Aggression. Aggression is a characteristic of trauma manifesting itself when we feel frustrated, annoyed, hit-a-wall, feel over-powered, silenced, misunderstood, angry. Aggression wants nothing more than to stamp out a threat. On a more basic level, aggression is immediate reactivity; immediately not providing space for the natural flow of a conversation, of shutting down anything and everything that feels discomforting. Aggression wants to be justified in pain, it wants to point blame at outer circumstances, to never take responsibility for itself, to ward off suffering, stamp it out, destroy it, eradicate suffering from the face of the planet.
If you are reading this you have all 3 of these basic manifesting characteristics of trauma. It would be impossible as a living being not to.
So what can we do about all this?
Well what we can do is through time learn to see how our identities are a result of trauma stored in the body and reflected in awareness, and to do that, we must learn to abide in engaging zero activity but observing and breathing.
As we slow down and connect with ourselves on a moment by moment basis we can make penetrating insights into how our identities are fabricating realities through thoughts, feelings, perceptions, and fantasies.
As we learn to do nothing, we also learn to not engage the desired behavior of what we ordinarily would do when we had a certain thought or feeling. And in so doing, we don’t reify identity.
Do this long enough and cellular memory simply can’t handle it, simply because, by doing nothing but breathing and observing the mind and its manifestations of thoughts and feelings, we work the cells to do something different than what they are familiar with and what gives their state of trauma perpetual self-fulfilling destiny.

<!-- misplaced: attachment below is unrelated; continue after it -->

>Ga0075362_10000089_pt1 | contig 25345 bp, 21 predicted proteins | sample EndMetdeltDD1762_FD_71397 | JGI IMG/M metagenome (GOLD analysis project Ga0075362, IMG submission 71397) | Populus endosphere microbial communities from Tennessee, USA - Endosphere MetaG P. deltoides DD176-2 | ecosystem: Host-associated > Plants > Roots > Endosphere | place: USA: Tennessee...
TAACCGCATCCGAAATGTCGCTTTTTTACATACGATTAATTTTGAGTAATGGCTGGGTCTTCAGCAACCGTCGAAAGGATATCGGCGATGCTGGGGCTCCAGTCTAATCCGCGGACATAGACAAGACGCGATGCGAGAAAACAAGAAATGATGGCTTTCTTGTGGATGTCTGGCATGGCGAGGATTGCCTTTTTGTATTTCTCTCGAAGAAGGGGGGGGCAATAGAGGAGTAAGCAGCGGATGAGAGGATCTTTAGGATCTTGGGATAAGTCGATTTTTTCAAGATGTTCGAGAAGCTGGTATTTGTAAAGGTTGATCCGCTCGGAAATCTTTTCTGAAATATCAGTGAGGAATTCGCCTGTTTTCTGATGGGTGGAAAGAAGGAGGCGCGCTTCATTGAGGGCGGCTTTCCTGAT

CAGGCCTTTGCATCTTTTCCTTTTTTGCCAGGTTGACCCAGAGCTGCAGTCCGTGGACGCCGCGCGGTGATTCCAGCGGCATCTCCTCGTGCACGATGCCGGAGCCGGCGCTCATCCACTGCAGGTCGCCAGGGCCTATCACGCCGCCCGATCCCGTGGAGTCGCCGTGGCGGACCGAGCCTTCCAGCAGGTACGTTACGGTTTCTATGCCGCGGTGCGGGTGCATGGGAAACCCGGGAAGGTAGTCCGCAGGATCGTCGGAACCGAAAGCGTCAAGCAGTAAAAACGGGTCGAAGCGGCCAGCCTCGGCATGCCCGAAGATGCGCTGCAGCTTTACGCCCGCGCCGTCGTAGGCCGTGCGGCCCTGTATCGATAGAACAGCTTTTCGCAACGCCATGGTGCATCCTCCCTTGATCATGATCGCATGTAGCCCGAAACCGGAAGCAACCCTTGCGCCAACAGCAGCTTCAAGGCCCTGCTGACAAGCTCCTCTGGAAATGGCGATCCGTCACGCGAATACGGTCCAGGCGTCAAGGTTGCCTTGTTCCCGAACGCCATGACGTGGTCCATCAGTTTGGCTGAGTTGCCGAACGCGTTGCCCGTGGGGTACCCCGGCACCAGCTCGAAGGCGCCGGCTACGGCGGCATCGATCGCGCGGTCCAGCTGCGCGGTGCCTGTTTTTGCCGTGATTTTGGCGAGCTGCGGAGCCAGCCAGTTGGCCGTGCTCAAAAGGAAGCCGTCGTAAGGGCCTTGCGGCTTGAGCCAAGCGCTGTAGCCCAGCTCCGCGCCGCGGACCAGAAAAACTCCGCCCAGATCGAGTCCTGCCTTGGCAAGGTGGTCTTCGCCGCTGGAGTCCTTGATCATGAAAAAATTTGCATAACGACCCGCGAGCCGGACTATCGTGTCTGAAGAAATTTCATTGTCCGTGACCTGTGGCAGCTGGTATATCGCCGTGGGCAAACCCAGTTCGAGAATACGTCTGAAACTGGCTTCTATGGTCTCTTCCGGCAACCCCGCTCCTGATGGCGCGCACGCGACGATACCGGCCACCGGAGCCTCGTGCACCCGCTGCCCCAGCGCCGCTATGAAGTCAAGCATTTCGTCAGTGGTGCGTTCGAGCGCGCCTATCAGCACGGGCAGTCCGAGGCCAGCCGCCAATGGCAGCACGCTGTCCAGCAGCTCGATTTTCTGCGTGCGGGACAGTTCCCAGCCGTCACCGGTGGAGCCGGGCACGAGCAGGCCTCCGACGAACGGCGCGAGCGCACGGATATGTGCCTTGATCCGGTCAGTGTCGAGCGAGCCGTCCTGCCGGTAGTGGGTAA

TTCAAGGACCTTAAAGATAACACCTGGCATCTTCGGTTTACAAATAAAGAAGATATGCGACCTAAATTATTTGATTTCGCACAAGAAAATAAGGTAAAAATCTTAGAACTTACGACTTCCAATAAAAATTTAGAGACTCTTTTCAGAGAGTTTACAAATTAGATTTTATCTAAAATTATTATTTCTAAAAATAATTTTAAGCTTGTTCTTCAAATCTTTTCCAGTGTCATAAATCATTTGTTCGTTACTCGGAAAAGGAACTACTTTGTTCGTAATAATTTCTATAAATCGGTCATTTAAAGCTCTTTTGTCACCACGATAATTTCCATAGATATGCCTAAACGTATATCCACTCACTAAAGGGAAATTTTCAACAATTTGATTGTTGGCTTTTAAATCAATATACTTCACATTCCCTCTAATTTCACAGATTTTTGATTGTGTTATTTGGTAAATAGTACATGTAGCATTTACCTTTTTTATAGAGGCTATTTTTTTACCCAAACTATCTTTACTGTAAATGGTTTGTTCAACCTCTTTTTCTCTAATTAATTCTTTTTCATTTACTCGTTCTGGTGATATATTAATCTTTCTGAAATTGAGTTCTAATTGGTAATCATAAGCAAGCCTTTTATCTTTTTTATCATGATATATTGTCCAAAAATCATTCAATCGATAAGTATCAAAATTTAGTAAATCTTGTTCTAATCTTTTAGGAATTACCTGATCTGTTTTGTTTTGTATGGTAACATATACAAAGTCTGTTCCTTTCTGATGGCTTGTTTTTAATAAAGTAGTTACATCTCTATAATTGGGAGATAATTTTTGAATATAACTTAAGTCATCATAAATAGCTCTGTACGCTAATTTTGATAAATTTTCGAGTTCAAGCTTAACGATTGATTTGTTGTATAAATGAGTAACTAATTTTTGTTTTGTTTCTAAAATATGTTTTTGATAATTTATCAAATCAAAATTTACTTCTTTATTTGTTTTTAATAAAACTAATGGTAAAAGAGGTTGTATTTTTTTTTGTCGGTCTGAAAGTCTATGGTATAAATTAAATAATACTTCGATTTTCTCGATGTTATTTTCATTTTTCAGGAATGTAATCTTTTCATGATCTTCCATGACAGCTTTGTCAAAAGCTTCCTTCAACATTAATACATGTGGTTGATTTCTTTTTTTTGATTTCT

We literally exhaust habituated cellular functionality until their attached informational imprint dies, which is the result of having not suppressed or acted out behaviors associated with our identities. Our identities being, the result of the construct created by the 3 manifesting characteristics of trauma, we abandon our attachments by not fulfilling the preferences of our suffering.
We literally exhaust habituated cellular functionality by doing nothing.
When we abandon the behaviors of acting out or suppressing the manifesting characteristics of trauma, as they occur, our narrative and the result of our identity in that moment, and the conditions of our perceptions, transform.
And in so doing we learn to abandon our attachments to our identities, to who we think we are, and we experience something else, something cellular memory thought was impossible.
Cellular functionality as it knew its job to be, exhausts.
Simply not acting out or suppressing the manifesting characteristics of trauma causes our cells to experience something different than what they have been familiar with, and when this occurs we experience catharsis, a release of energy, a sense of surrender, a sense of psychological dismantling.
Our psychologies need to dismantle through abiding in abandoning our trauma attached cells by simply being with our own suffering. And in so doing, we transform.
During such transformation, we human beings fulfill, what it is to be alive.